These cookies provide a better user experience. For example, entered locations, font sizes or form data are stored.
Diese Cookies werden auch Targeting-Cookies genannt. Sie dienen dazu dem User individuell angepasste Werbung zu liefern. Das kann sehr praktisch, aber auch sehr nervig sein.
Usually, when you visit a website for the first time, you are asked which of these cookie types you want to allow. And, of course, this decision is also stored in a cookie.
How can I delete cookies?
If you want to determine which cookies have been stored in your browser, if you want to change or delete cookie settings, you can find this in your browser settings:
If you do not want to have cookies in principle, you can set up your browser so that it always informs you when a cookie is to be set. In this way, you can decide for each individual cookie whether you allow the cookie or not. The procedure varies depending on the browser. It is best to search for the instructions in Google using the search term "delete cookies Chrome" or "disable cookies Chrome" in the case of a Chrome browser.
What about my privacy?
The so-called "Cookie Guidelines" have been in place since 2009. These state that the storage of cookies requires your consent. Within the EU countries, however, there are still very different reactions to these directives. In Austria, however, this directive was implemented in Section 96 (3) of the Telecommunications Act (TKG).
If you want to know more about cookies and are not afraid of technical documentation, we recommend https://tools.ietf.org/html/rfc6265, the Request for Comments from the Internet Engineering Task Force (IETF) called "HTTP State Management Mechanism".
Storage of personal data
Personal data that you transmit to us electronically on this website, such as name, e-mail address, address or other personal information in the context of submitting a form or comments on the blog, will be used by us together with the time and IP address only for the purpose stated in each case, kept secure and not disclosed to third parties.
We thus use your personal data only for communication with those visitors who expressly request contact and for the processing of the services and products offered on this website. We do not disclose your personal data without consent, but we cannot exclude the possibility that this data may be viewed in the event of unlawful conduct.
If you send us personal data by e-mail - thus away from this website - we cannot guarantee secure transmission and protection of your data. We recommend that you never send confidential data by e-mail without encryption.
Rights under the General Data Protection Regulation
According to the provisions of the GDPR and the Austrian Data Protection Act (DSG), you are generally entitled to the following rights:
- Right of rectification (Article 16 GDPR)
- Right to erasure ("right to be forgotten") (Article 17 GDPR)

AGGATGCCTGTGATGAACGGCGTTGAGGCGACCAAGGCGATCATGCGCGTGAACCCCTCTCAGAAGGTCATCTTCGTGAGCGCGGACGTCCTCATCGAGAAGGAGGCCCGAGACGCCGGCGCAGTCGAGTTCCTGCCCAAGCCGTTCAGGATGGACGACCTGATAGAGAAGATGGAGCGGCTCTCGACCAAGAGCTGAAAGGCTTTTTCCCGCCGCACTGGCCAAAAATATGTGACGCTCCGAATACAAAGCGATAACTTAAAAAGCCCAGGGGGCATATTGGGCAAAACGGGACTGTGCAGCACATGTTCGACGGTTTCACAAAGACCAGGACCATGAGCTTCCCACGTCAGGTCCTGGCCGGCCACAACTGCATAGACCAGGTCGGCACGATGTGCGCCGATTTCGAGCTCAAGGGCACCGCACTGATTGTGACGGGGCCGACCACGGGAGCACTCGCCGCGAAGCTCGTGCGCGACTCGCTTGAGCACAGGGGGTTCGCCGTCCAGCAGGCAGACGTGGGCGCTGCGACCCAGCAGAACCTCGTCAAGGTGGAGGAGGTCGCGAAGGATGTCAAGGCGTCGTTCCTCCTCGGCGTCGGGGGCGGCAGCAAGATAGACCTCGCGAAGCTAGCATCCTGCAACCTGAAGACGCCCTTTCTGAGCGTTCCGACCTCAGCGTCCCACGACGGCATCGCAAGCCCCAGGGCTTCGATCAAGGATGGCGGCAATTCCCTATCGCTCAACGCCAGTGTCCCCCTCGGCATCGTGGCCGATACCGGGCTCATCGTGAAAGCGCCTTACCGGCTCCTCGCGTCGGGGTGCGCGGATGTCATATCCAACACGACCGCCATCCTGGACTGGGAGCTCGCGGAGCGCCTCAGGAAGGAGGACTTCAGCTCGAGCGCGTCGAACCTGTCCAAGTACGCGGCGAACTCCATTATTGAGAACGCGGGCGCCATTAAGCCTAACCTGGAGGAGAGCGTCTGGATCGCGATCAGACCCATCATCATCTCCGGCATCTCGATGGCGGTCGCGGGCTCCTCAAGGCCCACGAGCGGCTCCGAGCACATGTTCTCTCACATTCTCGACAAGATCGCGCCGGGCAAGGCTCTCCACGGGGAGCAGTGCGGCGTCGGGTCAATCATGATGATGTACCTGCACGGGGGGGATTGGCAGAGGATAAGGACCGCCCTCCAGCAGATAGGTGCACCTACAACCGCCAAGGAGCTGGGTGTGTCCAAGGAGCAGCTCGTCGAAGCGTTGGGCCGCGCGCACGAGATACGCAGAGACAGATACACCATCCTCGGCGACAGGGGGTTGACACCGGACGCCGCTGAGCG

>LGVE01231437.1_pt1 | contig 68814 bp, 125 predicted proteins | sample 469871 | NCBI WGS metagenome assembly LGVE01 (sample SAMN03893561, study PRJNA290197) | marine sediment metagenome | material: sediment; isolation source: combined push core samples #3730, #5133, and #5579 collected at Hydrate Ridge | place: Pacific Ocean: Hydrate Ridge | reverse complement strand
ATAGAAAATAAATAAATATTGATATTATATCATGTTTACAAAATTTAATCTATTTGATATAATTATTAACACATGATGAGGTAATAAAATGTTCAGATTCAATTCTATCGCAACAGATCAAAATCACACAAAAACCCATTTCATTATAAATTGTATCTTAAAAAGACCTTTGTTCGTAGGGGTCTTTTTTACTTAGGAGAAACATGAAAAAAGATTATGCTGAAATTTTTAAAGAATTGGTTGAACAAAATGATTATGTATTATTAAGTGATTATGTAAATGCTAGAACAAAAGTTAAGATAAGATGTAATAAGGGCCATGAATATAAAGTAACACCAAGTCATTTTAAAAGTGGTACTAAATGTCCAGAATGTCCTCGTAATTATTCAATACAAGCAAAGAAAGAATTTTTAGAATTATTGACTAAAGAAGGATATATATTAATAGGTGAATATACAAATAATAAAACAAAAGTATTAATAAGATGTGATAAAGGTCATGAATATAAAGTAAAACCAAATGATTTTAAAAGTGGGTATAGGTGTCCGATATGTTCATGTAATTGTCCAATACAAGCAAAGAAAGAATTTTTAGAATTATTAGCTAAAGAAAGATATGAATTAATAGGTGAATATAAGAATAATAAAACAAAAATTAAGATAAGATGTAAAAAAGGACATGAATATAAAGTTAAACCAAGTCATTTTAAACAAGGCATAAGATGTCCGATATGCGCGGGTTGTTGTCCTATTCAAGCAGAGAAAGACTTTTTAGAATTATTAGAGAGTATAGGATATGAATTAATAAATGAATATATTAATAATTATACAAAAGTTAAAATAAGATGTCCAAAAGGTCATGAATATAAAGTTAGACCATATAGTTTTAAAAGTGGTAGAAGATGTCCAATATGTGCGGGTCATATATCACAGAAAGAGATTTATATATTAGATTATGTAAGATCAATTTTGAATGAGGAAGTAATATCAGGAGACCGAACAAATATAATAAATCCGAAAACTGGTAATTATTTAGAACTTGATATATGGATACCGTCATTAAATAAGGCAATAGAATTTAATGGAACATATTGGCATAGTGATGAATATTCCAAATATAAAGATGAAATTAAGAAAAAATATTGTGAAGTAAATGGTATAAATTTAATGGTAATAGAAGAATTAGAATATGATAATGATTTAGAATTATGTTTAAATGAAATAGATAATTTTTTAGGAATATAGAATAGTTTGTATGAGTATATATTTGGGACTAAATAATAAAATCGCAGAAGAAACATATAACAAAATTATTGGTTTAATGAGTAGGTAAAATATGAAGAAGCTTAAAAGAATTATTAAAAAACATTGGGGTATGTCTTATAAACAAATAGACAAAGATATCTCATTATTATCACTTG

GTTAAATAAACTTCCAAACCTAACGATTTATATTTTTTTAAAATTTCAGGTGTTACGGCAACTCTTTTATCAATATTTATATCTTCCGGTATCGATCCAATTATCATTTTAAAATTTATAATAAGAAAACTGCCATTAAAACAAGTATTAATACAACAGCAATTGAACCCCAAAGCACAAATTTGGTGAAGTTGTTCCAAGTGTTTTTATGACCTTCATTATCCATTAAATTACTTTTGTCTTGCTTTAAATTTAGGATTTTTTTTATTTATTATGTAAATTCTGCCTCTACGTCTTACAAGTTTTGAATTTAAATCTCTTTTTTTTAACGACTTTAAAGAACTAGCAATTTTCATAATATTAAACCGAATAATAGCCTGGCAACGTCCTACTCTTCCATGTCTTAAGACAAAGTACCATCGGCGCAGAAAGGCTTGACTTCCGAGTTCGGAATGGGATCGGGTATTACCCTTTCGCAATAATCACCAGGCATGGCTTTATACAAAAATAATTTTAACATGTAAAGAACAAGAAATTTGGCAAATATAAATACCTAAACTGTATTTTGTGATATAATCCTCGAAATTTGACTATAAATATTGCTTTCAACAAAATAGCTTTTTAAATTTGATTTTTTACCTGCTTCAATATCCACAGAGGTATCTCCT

- Right to restriction of processing (Article 18 DSGVO)
- Right to notification - obligation to notify in connection with the rectification or erasure of personal data or the restriction of processing (Article 19 GDPR)
- Right to data portability (Article 20 GDPR)
- Right to object (Article 21 GDPR)
- Right not to be subject to a decision based solely on automated processing, including profiling (Article 22 GDPR)
If you believe that the processing of your data violates data protection law or that your data protection rights have otherwise been violated in any way, you can complain to the supervisory authority, which in Austria is the Data Protection Authority, whose website can be found at https://www.dsb.gv.at/.
Evaluation of visitor behavior
You can find out more about how to object to this analysis of visit data in the following data protection declaration.
TLS encryption with https
TLS, encryption and https sound very technical and they are. We use HTTPS (the Hypertext Transfer Protocol Secure stands for "secure hypertext transfer protocol") to transfer data tap-proof on the Internet.
This means that the complete transfer of all data from your browser to our web server is secured - no one can "listen in".
With this, we have introduced an additional layer of security and fulfill data protection through technology design Article 25(1) DSGVO). By using TLS (Transport Layer Security), an encryption protocol for secure data transmission on the Internet, we can ensure the protection of confidential data.
You can recognize the use of this data transmission protection by the small lock symbol in the upper left corner of the browser to the left of the internet address (e.g. beispielseite.de) and the use of the https scheme (instead of http) as part of our internet address.
If you would like to know more about encryption, we recommend a Google search for "Hypertext Transfer Protocol Secure wiki" to get good links to further information.